Thursday, July 12, 2007

The Opposite of Change

Think of the opposite of change.

Are you imagining a cozy fire in an ivy-covered cottage, far from the madding crowd? A snug home that keeps the wild world at bay?

A Mayberry-like town where haircuts are a quarter, or maybe just a tavern, where everybody knows your name?

I used to think of our old vacation home, where we'd go every August and every Easter.

My parents had a vacation home in northern California. It sat along a lake, which nestled in hills an hour removed from any of the major freeways. Nearby towns were small and filled with retirees or folks who rented cabins for a few weeks of fishing. The Catholic priest said Mass in the high school gymnasium when he visited each Sunday, and the high school serviced students from as much as forty miles away.

Piers jutted into the lake, some with roofs and rails. A few 19th century homes were falling apart and we collected hand-crafted nails from them. We also rooted around in our yard for obsidian arrowheads. We found them by accident when we dug a pit for fish guts after a productive day fishing. Soon we realized that we could dig just about anywhere and find an ancient campfire about a foot down, with discards and half-completed spearheads.

Idyllic, huh?

As adults, we ached when our Dad sold the place, but 15 or 20 years later my brother stopped by the lake when he had the chance, spent a couple of days, and took pictures.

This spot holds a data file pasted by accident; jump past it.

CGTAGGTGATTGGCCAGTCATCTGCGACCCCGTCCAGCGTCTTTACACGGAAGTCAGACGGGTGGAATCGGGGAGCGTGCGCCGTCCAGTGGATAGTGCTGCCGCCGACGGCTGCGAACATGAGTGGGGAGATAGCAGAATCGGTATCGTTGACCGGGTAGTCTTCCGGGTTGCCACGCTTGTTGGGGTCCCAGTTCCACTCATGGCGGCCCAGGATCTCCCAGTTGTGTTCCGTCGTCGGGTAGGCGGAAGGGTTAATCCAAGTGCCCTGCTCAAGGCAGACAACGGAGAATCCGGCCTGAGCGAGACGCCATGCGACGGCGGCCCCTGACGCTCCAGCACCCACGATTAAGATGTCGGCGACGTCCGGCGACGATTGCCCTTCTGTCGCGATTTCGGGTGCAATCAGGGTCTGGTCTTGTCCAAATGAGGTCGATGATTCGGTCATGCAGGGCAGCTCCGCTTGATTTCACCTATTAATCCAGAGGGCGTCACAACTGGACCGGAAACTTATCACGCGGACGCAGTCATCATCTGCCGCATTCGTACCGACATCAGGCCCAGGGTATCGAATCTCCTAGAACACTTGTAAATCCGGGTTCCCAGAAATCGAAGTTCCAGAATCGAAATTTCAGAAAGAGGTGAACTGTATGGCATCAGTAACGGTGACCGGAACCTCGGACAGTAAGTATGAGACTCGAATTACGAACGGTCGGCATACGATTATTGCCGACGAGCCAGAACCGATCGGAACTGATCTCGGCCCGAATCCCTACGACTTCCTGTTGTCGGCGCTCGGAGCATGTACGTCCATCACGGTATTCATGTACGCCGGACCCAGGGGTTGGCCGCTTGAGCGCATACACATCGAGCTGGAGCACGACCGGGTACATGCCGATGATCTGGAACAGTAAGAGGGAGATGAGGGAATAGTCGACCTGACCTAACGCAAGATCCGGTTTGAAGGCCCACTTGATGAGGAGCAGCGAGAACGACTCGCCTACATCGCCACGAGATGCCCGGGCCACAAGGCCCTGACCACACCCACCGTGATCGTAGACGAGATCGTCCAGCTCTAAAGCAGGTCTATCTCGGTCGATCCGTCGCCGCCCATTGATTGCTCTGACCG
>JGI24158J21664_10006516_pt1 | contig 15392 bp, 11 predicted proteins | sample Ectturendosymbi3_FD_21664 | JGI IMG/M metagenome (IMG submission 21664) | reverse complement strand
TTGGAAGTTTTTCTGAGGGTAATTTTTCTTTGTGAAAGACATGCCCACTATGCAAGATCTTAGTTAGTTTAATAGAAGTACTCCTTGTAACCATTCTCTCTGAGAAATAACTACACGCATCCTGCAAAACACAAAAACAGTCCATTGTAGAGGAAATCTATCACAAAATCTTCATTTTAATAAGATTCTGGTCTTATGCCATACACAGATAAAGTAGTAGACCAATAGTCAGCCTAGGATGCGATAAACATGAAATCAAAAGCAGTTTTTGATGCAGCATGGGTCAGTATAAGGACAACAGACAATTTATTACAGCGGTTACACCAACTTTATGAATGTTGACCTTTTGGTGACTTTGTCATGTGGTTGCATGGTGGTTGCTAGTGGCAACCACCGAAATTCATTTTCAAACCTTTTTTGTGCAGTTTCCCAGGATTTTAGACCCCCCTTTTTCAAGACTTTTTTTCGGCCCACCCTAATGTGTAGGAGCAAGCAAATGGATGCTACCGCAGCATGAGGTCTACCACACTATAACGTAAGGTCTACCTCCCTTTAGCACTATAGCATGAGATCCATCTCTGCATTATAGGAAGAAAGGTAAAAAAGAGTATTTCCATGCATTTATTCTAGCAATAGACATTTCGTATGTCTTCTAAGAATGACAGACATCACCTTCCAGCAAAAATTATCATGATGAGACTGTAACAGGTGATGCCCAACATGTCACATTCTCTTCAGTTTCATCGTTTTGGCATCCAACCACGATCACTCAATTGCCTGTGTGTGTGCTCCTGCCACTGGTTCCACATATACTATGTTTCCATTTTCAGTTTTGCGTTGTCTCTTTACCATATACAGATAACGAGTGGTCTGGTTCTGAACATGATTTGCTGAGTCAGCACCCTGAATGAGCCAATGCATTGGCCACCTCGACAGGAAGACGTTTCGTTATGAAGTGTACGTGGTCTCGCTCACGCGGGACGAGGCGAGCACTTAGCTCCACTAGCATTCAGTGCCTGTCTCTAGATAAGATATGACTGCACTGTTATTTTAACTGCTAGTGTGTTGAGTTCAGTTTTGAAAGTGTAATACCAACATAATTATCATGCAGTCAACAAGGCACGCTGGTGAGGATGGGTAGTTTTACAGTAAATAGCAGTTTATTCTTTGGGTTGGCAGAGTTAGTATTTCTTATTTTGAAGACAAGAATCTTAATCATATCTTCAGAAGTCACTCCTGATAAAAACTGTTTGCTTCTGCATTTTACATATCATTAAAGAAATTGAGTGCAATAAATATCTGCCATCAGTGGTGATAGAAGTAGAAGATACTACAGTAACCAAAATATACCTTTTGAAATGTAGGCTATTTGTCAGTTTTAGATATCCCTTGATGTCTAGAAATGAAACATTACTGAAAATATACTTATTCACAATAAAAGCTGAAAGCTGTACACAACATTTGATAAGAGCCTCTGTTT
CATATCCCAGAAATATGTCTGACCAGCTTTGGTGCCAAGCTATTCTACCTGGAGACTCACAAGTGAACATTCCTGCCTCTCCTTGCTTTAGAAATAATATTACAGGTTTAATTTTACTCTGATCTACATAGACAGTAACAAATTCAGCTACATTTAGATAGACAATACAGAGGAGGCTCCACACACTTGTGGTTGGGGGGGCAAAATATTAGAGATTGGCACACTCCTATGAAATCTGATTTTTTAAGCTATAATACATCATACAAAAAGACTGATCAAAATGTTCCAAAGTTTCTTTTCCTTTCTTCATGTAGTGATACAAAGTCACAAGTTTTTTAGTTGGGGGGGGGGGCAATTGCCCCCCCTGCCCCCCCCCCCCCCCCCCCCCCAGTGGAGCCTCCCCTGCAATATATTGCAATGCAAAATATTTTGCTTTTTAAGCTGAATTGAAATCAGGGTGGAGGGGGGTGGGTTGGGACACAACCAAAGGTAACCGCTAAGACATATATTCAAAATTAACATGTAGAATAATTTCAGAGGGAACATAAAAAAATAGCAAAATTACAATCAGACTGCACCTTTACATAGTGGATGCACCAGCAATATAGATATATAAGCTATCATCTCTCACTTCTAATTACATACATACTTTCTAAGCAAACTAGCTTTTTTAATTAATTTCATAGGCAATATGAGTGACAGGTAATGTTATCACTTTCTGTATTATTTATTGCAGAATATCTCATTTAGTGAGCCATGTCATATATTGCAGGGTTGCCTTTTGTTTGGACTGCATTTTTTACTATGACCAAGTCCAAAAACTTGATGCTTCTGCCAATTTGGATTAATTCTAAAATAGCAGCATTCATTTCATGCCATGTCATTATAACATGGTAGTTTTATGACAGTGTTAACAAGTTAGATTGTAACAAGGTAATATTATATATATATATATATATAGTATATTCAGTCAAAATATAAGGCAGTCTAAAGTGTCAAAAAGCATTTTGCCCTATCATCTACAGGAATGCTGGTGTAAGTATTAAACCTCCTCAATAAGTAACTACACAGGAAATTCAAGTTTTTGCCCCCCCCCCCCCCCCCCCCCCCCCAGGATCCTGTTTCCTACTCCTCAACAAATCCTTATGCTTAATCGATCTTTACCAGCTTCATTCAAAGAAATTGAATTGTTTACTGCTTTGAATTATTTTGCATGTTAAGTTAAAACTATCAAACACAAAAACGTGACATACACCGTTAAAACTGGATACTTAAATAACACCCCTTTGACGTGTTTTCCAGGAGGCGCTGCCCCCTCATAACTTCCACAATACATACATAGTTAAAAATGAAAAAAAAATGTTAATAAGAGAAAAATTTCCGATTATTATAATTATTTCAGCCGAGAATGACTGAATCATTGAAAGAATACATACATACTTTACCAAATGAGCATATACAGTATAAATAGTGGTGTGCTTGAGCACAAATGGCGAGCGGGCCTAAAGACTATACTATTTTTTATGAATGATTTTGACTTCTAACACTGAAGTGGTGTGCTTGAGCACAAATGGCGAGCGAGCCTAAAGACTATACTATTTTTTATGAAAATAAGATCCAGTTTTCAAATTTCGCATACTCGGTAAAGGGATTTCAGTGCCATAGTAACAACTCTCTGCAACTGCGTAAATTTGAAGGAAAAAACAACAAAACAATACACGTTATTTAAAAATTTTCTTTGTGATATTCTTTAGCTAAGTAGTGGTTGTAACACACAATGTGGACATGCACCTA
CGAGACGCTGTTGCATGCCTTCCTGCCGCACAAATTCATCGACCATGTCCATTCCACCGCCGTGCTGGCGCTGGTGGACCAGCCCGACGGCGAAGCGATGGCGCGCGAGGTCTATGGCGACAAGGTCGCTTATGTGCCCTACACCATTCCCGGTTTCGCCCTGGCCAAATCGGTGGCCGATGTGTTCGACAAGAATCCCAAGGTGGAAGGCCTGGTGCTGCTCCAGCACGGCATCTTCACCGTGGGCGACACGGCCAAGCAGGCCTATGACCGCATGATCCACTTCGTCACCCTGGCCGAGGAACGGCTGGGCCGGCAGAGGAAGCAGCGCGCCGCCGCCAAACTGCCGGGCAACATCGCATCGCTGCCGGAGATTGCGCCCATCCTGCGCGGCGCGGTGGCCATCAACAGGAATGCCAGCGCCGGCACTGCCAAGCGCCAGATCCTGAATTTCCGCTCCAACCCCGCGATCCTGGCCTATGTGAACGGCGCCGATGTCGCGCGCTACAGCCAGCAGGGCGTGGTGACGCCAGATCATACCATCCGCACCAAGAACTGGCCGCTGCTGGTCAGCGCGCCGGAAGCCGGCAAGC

"Hasn't changed at all," he told me.

"That's great!"

"No, listen to me. It hasn't changed." He paused to emphasize the point. "In all this time, nothing has happened. No one's painted their house or built a new pier. Everything's falling apart. People die and no one buys their home. Yards wither. Stores have gone out of business."

He showed me the pictures. Bait shops and old markets that we remembered were either boarded up or barely surviving in buildings that were more decrepit than ever. Cabins stood abandoned, overgrown with weeds. It was a sad sight, and not a place you'd ever take your family to, not anymore.

I'm happy to report that since that time, wine growers discovered the area and it's become popuar--in a limited way. It's still hours from major freeways and it will never rival Napa, but there are new homes, new retirees, restaurants, and stores.

The point of all this is?

The opposite of change is stagnation.

It's about as idyllic as rot and decay. Hey, even Cheers had to get repainted and order new barstools once in a while.


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Anete Kuree

Anonymous said...

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